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Old 13th May 2012, 21:41   #821 (permalink)
 
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Engines,

I still believe that it was too much to ask JFH to maintain the required CVS promise whilst conducting HERRICK. To be assured otherwise, though noble by virtue of ambition alone, was sadly never going to be born out in reality because manning the OP became the focus for 5 years. Post-HERRICK there was a real appetite and drive to regenerate the less-focused skills and quals.

Back to the thread though...
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Old 13th May 2012, 21:45   #822 (permalink)
 
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SammySu,

Thank you for making a vital point that my own deficient posts missed. The effort at SO1 and below to (both cloths) make JFH work were massive, and my respect for my RAF counterparts grew every day I spent at Strike. The 'failure' of JFH was not down to those individuals, and I am sincerely sorry if my post came over like that.

Sadly, there was a concerted effort at RAF 1 star and above to make maritime aviation a non-capability. This led, I believe, to a decline in basic competencies and currencies - on the deck and in the ship as much as in the cockpit.

Best Regards

Engines
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Old 13th May 2012, 21:49   #823 (permalink)
 
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Quote:
...BAES was the reason for inflating the price of the modification of the carriers. This would be because BAES wanted to keep us in the market for the B model...
Courtney

Spot on as usual. They have just spent £150m on expanding a new factory to build JSF and also RR have investment in the lift fan tech - so I get more than a sniff of a whiff of corporate skullduggery. There is certainly no love lost between the coalition and the defence companies after MRA4. I believe there are just 2000 jobs at risk for JSF which is peanuts - give them each a £200k severence and that would soak up just £400m that we have supposedly wasted and we could have what we need in 2020ish. This has to be protectionism at the expense of defence capability (again!); and as usual the losers are those that have to do the best they can with the uber-expensive crap tools that our defence companies have sold us...

Grrrr

LJ
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Old 13th May 2012, 21:53   #824 (permalink)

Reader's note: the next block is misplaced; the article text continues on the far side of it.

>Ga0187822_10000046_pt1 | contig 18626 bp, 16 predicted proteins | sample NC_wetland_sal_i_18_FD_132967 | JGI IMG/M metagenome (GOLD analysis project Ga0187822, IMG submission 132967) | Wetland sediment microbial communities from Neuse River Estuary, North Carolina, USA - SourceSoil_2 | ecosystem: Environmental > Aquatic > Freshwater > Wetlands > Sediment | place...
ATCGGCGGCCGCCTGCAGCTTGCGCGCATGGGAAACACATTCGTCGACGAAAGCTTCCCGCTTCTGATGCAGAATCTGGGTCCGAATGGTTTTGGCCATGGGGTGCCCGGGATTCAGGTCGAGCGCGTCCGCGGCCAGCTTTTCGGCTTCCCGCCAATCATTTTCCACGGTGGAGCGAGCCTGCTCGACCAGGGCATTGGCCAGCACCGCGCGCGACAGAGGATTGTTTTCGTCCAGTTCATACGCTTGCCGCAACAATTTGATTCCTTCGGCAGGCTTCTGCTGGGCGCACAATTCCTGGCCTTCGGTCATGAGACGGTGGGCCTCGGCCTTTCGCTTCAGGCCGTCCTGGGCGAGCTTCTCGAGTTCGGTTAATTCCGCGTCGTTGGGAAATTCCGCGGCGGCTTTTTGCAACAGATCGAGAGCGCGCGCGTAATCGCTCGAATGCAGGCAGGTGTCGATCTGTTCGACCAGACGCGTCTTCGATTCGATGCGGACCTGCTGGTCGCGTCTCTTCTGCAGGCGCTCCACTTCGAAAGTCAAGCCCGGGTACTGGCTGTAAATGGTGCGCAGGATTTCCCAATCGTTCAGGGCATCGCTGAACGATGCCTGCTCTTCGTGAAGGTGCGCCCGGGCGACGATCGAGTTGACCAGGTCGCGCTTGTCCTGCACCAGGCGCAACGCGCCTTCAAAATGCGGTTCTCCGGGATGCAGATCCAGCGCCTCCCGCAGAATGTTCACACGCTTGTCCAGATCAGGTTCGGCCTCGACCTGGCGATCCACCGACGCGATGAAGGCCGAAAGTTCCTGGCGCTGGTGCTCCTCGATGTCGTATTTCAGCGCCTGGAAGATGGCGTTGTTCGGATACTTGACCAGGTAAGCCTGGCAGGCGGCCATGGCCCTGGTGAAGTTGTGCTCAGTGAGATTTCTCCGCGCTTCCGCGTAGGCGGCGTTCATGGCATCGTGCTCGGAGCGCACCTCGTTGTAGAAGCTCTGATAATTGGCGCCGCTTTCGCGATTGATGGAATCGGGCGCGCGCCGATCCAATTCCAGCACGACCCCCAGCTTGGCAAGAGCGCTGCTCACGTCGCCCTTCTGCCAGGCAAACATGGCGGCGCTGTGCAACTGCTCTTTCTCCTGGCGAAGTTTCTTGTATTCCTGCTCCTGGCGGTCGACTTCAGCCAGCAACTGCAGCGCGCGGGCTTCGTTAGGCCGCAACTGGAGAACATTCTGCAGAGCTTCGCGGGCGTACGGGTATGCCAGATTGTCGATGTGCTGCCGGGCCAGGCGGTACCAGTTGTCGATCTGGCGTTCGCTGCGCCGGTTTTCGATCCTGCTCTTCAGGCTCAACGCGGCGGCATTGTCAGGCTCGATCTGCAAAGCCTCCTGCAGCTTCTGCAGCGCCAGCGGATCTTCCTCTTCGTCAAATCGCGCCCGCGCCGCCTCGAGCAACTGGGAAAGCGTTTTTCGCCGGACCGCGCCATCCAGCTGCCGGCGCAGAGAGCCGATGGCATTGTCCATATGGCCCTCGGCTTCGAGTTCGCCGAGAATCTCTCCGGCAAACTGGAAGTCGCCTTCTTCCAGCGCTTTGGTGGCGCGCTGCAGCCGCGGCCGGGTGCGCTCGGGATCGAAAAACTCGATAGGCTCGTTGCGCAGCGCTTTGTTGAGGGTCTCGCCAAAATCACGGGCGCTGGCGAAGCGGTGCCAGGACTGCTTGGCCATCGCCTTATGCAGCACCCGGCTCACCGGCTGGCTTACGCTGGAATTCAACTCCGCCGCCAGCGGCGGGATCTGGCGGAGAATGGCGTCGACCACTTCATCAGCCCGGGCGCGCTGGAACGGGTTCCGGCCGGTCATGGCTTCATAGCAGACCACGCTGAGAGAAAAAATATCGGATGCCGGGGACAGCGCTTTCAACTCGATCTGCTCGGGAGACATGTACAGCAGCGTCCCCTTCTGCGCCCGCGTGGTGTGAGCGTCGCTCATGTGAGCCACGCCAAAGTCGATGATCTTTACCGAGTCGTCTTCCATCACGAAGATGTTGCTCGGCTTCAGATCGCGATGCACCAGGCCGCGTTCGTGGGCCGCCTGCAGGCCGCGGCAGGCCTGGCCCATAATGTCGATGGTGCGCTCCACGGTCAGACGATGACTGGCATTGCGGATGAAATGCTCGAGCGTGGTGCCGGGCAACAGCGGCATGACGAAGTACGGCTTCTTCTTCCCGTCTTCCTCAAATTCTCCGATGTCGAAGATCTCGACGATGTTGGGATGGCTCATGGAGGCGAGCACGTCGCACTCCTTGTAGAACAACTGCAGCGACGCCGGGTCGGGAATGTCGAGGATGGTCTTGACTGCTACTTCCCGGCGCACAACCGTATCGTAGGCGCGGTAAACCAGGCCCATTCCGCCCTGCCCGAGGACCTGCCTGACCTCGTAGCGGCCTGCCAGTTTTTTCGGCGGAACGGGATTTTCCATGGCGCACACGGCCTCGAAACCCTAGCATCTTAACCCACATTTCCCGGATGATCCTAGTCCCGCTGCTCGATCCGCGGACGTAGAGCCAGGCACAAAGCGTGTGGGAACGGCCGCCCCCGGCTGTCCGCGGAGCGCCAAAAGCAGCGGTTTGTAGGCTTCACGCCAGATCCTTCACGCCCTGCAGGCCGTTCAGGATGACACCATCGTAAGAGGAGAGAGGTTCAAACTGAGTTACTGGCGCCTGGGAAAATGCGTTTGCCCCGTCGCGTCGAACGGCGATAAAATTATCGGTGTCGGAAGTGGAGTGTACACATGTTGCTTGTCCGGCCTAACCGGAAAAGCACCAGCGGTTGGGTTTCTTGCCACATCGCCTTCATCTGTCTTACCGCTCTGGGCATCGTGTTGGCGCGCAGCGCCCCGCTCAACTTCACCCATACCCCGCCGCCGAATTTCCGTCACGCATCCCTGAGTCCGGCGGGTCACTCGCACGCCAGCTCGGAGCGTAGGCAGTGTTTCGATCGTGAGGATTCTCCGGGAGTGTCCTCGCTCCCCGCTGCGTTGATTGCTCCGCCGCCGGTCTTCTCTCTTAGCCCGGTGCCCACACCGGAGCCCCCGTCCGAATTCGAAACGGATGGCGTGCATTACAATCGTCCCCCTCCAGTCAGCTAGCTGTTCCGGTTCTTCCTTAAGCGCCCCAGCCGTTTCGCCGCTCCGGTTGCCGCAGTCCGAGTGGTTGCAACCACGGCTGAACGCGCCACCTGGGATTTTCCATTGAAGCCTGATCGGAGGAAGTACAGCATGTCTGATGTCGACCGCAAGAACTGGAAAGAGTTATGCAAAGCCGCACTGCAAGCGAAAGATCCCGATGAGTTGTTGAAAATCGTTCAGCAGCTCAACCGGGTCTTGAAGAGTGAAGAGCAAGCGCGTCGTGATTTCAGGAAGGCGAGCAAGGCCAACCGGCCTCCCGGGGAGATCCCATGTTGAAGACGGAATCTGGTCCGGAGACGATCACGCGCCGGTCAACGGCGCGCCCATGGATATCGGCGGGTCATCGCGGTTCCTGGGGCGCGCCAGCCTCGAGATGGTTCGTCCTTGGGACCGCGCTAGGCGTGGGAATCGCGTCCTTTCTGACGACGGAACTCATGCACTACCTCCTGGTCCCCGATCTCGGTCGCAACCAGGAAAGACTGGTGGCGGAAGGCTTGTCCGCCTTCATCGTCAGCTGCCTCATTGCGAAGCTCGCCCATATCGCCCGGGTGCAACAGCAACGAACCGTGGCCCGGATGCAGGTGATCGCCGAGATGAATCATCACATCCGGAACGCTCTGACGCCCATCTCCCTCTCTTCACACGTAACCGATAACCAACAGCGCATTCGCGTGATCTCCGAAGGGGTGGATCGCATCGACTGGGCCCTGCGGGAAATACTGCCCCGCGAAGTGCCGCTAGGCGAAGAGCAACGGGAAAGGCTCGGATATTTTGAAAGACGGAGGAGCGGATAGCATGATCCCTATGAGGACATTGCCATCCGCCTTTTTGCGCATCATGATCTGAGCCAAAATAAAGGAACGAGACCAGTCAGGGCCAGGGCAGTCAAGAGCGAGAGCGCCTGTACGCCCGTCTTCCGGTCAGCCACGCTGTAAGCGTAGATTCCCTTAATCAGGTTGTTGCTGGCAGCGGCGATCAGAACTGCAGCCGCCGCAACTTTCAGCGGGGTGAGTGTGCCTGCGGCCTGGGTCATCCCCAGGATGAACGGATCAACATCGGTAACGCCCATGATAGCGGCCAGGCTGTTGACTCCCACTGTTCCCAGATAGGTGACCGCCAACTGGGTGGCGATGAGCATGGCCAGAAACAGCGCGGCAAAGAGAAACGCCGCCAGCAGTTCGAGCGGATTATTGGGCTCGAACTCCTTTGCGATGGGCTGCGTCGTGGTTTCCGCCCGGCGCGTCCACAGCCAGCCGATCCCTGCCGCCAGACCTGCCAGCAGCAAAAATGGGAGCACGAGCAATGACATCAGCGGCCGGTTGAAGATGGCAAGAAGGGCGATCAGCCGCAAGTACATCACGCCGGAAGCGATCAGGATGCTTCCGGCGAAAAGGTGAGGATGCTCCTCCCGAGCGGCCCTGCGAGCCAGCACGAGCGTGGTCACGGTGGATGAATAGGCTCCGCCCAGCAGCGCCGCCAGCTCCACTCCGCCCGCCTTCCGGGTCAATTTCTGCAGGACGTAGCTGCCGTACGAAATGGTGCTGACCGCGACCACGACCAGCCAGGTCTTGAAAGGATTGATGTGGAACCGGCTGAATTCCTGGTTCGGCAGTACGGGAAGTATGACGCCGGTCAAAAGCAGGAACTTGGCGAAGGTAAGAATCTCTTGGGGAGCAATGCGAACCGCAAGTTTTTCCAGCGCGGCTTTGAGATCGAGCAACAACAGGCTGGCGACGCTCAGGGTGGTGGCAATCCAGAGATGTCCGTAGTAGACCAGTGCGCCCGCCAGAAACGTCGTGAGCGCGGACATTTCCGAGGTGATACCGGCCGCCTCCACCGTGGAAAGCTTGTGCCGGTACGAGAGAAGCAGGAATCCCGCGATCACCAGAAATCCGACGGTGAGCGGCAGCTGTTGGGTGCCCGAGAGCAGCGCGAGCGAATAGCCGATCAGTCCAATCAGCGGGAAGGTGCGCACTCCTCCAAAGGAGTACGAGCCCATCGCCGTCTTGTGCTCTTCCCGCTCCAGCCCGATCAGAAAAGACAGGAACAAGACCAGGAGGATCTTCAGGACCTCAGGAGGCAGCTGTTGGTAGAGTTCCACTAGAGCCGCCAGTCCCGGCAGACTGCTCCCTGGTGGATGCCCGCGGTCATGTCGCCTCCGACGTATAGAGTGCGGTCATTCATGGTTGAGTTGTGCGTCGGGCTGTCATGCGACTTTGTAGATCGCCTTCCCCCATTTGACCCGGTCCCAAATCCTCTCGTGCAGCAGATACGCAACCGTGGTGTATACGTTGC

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Another important point is that JFH was founded pre-9/11. The idea of a decade of combat operations with CAS requirements was not exactly on anyone's mind at the time.
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Old 13th May 2012, 22:38   #825 (permalink)
 
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LO,

Shack!
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Old 14th May 2012, 08:00   #826 (permalink)
 
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On the day of the announcement 1SL stood in front of all RN officers and said he didn't care who flew off the carriers, the important thing was that we were getting the carriers. That was the betrayal right then and there.

And that perfectly exhibits the RN side of the problem and why it is important that any JF Dave has a substantial FAA manning. Off the top of my head, I can't think of any Foos that have got beyond 2-star in the last ten-fifteen years. There needs to be sufficient suitable bods to get maritime aviation experience up to CINCFLEET (or whatever it's now called) and 1 SL. Not exclusively and not all the time, but at least enough to be current.

AFAIK the most senior FAA bod is a 2 star and about to retire, despite having a fairly spectacular background in both command and staff jobs.

Maybe something along the US lines where you don't usually get to drive the ship unless you've got a set of wings might help. Doesn't mean all MCC are FAA, just gives a bit more balance.
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Old 14th May 2012, 08:34   #827 (permalink)
 
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Engines

Yet again I have to dispute your "facts" about JFH.

First to blame the RAF entirely for the demise of SHar is simply not true. It required an extensive mid life update (lots of cash) to keep it going and the RN were happy to lose it.

Second you again gloss over the RN's inability to properly man JFH - hence why there were more RAF sqns than RN. To complain that it is because the RAF demanded a couple more QFIs is in itself telling.

More generally, the dark blue complaint on here that the RAF (JFH) did not fully support carrier capability from 2004 ish onwards shows exactly why there needs to be an RAF input into carrier strike. I don't know if you recall but there was a bit of fighting in the middle east and the need was for land based CAS, not carriers. I am sorry if that is inconvenient but Air power was sent where it was needed, we can't afford to do everything, we aren't the USA.

To be honest I am surprised I haven't heard it suggested that Afghanistan was an RAF driven war to try to disprove carrier air. Some around here need to put their tinfoil hats on and knock that large chip off their shoulder.

End Rant.
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Old 14th May 2012, 09:32   #828 (permalink)
 
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Backwards,